Artist
Unknown
Size (inches)
27 3/16" x 40 15/16"
SS or DS
SS
Tagline
--

Released in 1977, Fantastic Animation Festival was a feature-length collection of 14 animated films. According to the narration of the film’s trailer, the 14 were were chosen from a pool of 1000 films that were nominated to appear. According to the list on Wikipedia, the shorts are a mixture of original stories, as well as known entities like Superman, as well as commercial trailers for the likes of 7up.

One of the shorts was created for Cat Stevens’ song Moonshadow, which appears on his album Teaser and the Firecat. It’s narrated by the late British comic Spike Milligan, hence his appearance as the only actor on this page.

The full feature is available to watch on YouTube, albeit in terrible VHS-level quality. It’s unlikely ever to be released on DVD or blu-ray because of the extensive rights issues that would be involved.

This one sheet is credited to a design company called Vision Graphics & Film/L.A. but I’m unsure who created the painted artwork. If anyone has any ideas please get in touch.

Welcome to Blood City / one sheet / UK

12.04.17

Poster Poster
Title
Welcome to Blood City
AKA
Blood City (US)
Year of Film
1977
Director
Peter Sasdy
Starring
Jack Palance, Keir Dullea, Samantha Eggar, Barry Morse, Hollis McLaren, Chris Wiggins, Henry Ramer, Allan Royal, John Evans
Origin of Film
UK | Canada
Genre(s) of Film
Jack Palance, Keir Dullea, Samantha Eggar, Barry Morse, Hollis McLaren, Chris Wiggins, Henry Ramer, Allan Royal, John Evans,
Type of Poster
One sheet
Style of Poster
--
Origin of Poster
UK
Year of Poster
1977
Designer
Unknown
Artist
Mike Vaughan (unconfirmed)
Size (inches)
27 3/16" x 40"
SS or DS
SS
Tagline
--

Unique artwork features on this scarce UK one sheet for the release of the 1977 sci-fi-western, Welcome to Blood City. A British-Canadian co-production, there’s no doubt it was created in the wake of the very successful Westworld that was released a few years earlier. With that said, this film uses the different construct of events taking place in virtual reality, with scientists working for an unnamed organisation watching the events unfold on screens. The film was directed by Peter Sasdy, a Hungarian director who is best known for helming a number of British films during the 1970s, including a few Hammer horrors. It has a few notable stars in the cast, including the late Jack PalanceKeir Dullea (of 2001: A Space Odyssey fame) and Samantha Eggar (Cronenberg’s The Brood).

The film begins during some kind of worldwide event (exactly what isn’t made clear) during which Dullea’s character is seemingly abducted by soldiers at gunpoint. He then awakes in a strange wilderness with no memory of what happened to him, along with a group of others all wearing overalls. As they begin to walk into a forest they are accosted by two strangers with shotguns. Whilst they are attacked, a mysterious man (Palance) wearing an outfit that resembles a sheriff’s uniform watches the situation, apparently unmoved. Eventually he greets them and leads them to the titular settlement. Once there they have the rules of the town explained to them. I’ve got to admit, the plot isn’t the easiest to follow – a situation not helped by the only available copy of the film being a terrible VHS-level pan and scan one, which also appears to be zoomed to cap it off. The sound is equally as bad.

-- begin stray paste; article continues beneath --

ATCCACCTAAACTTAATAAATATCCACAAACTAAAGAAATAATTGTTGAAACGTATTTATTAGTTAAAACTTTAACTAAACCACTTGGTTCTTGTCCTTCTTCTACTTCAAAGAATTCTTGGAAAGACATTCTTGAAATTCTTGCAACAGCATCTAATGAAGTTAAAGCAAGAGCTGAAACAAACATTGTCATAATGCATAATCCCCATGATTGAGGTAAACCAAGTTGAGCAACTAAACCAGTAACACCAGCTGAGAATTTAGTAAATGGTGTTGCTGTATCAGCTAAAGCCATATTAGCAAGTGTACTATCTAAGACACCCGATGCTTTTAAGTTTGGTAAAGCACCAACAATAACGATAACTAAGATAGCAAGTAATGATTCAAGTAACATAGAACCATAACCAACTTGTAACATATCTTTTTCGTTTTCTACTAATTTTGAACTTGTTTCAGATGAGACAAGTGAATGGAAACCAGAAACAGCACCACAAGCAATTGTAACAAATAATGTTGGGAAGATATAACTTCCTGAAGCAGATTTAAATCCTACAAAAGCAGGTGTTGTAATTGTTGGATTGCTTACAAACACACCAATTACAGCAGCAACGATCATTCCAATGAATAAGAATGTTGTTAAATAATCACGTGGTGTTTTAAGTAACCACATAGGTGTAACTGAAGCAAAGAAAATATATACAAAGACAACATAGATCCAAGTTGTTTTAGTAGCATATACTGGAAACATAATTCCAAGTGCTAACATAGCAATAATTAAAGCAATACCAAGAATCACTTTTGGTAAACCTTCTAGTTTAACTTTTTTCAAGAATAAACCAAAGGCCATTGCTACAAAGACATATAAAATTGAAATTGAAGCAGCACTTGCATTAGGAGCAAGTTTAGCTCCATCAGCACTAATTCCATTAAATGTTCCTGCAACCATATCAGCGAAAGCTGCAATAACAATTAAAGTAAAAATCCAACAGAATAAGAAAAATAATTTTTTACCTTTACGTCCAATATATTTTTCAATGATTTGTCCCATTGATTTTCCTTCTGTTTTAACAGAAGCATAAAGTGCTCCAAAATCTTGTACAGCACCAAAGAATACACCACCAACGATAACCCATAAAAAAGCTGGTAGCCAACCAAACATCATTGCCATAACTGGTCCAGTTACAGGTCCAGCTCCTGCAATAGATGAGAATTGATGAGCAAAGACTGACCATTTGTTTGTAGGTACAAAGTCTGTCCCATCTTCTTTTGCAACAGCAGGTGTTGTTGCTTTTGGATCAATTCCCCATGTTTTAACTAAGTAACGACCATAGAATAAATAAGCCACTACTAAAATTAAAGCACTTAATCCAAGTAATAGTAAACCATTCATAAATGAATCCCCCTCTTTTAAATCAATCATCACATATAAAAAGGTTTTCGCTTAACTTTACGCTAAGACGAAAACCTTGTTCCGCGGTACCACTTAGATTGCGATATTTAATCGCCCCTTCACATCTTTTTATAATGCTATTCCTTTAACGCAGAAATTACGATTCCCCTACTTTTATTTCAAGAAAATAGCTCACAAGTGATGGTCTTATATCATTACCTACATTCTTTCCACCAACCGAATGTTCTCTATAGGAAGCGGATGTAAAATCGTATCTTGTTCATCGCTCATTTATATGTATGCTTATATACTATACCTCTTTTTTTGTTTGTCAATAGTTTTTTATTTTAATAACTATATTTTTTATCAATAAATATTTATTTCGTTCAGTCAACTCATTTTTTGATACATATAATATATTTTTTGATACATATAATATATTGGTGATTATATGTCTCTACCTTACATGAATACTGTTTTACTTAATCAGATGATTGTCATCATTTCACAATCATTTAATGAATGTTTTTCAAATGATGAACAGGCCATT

Eventually we learn that in order to survive and escape being slaves, the captives must kill others in the town and once they reach twenty kills they are considered ‘immortal’. The purpose for the scientists watching is to seemingly satisfy their military benefactors who want to find out which of the people (in the real world, not Blood City) will make the best soldiers that can be sent off to some unexplained conflict. Samantha Eggar plays one of the two scientists tasked with following events in the simulation. She becomes infatuated with Dullea’s character and begins inserting herself into the simulation and manipulating events so that he will survive. The film is little-seen and the quality of the only copy available probably points to both a lack of demand but also potential rights-issues (it was apparently made as some kind of tax-shelter deal).

The artwork on this UK one sheet, which features different art to the UK quad, is, I believe, by the British artist Mike Vaughan. He also worked on a handful of posters for Hammer horrors, as well as posters like this one for Raid on Entebbe. If anyone knows for sure who painted this art please get in touch.

The Gauntlet / one sheet / commercial / USA

20.12.11

Poster Poster
Title